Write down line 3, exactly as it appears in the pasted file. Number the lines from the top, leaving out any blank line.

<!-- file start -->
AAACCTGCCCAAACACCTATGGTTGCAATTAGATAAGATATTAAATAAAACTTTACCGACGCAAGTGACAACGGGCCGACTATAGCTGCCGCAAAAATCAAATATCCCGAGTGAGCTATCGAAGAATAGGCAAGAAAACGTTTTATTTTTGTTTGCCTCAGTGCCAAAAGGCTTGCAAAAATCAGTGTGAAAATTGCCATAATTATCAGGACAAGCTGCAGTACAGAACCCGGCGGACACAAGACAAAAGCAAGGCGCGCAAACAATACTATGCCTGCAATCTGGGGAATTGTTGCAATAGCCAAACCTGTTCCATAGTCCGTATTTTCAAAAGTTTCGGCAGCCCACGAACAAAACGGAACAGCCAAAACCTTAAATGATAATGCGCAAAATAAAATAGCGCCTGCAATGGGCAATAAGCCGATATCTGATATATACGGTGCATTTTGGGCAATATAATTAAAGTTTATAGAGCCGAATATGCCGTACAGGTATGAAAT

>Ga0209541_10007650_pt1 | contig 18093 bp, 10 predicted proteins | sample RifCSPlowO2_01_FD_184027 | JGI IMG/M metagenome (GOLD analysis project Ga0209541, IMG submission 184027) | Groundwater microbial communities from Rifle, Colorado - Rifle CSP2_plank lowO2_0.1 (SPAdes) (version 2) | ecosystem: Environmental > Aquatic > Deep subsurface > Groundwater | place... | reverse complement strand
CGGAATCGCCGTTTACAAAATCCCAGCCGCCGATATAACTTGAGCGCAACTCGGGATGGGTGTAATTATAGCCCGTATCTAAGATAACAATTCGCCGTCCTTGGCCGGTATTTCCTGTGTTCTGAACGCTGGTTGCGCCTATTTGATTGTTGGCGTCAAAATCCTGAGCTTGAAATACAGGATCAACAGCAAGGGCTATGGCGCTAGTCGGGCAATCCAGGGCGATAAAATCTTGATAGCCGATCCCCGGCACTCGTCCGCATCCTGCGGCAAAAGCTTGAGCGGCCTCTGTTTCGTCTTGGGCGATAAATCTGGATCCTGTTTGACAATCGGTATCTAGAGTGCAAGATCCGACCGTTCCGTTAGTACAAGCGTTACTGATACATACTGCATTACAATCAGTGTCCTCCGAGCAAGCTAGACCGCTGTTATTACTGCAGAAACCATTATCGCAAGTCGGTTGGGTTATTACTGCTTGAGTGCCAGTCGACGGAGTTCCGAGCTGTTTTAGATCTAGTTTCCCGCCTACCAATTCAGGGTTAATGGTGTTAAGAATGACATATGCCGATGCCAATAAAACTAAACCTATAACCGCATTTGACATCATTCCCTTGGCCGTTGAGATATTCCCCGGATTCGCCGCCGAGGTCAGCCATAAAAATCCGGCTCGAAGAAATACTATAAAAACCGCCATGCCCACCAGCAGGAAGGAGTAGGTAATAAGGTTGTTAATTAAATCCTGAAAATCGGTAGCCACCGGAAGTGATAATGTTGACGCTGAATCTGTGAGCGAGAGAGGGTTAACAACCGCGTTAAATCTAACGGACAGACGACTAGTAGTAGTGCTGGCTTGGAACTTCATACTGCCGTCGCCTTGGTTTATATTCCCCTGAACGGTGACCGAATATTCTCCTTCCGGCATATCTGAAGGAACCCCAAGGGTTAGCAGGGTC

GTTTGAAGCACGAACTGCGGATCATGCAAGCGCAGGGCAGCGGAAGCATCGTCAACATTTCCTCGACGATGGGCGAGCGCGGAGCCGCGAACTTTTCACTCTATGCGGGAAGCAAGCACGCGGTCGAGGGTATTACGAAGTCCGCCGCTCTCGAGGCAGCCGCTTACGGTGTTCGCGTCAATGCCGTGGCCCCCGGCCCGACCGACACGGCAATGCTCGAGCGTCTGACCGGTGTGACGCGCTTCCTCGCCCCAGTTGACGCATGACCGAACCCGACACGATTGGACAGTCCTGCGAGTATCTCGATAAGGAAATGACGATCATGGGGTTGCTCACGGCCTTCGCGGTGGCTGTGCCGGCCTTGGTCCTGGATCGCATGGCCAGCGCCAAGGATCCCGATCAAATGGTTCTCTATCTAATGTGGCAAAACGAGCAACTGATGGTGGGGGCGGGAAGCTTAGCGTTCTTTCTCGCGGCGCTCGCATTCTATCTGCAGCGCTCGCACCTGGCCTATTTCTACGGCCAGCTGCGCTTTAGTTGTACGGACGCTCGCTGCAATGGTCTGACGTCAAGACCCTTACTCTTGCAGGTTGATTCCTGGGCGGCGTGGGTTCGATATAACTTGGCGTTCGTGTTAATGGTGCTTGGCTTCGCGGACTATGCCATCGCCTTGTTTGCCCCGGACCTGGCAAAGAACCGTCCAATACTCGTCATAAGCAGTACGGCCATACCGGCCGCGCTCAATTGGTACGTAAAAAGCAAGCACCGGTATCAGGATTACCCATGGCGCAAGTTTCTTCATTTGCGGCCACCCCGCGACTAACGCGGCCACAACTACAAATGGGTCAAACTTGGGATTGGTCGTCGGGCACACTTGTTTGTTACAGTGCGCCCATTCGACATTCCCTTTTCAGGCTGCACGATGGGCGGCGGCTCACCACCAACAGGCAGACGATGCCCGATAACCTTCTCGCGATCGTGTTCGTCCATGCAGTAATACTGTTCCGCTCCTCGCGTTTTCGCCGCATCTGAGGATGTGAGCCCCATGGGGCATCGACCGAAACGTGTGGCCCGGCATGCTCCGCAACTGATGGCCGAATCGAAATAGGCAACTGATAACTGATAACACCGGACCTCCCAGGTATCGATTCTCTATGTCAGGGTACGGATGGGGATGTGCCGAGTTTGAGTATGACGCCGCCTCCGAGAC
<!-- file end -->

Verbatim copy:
CGGAATCGCCGTTTACAAAATCCCAGCCGCCGATATAACTTGAGCGCAACTCGGGATGGGTGTAATTATAGCCCGTATCTAAGATAACAATTCGCCGTCCTTGGCCGGTATTTCCTGTGTTCTGAACGCTGGTTGCGCCTATTTGATTGTTGGCGTCAAAATCCTGAGCTTGAAATACAGGATCAACAGCAAGGGCTATGGCGCTAGTCGGGCAATCCAGGGCGATAAAATCTTGATAGCCGATCCCCGGCACTCGTCCGCATCCTGCGGCAAAAGCTTGAGCGGCCTCTGTTTCGTCTTGGGCGATAAATCTGGATCCTGTTTGACAATCGGTATCTAGAGTGCAAGATCCGACCGTTCCGTTAGTACAAGCGTTACTGATACATACTGCATTACAATCAGTGTCCTCCGAGCAAGCTAGACCGCTGTTATTACTGCAGAAACCATTATCGCAAGTCGGTTGGGTTATTACTGCTTGAGTGCCAGTCGACGGAGTTCCGAGCTGTTTTAGATCTAGTTTCCCGCCTACCAATTCAGGGTTAATGGTGTTAAGAATGACATATGCCGATGCCAATAAAACTAAACCTATAACCGCATTTGACATCATTCCCTTGGCCGTTGAGATATTCCCCGGATTCGCCGCCGAGGTCAGCCATAAAAATCCGGCTCGAAGAAATACTATAAAAACCGCCATGCCCACCAGCAGGAAGGAGTAGGTAATAAGGTTGTTAATTAAATCCTGAAAATCGGTAGCCACCGGAAGTGATAATGTTGACGCTGAATCTGTGAGCGAGAGAGGGTTAACAACCGCGTTAAATCTAACGGACAGACGACTAGTAGTAGTGCTGGCTTGGAACTTCATACTGCCGTCGCCTTGGTTTATATTCCCCTGAACGGTGACCGAATATTCTCCTTCCGGCATATCTGAAGGAACCCCAAGGGTTAGCAGGGTC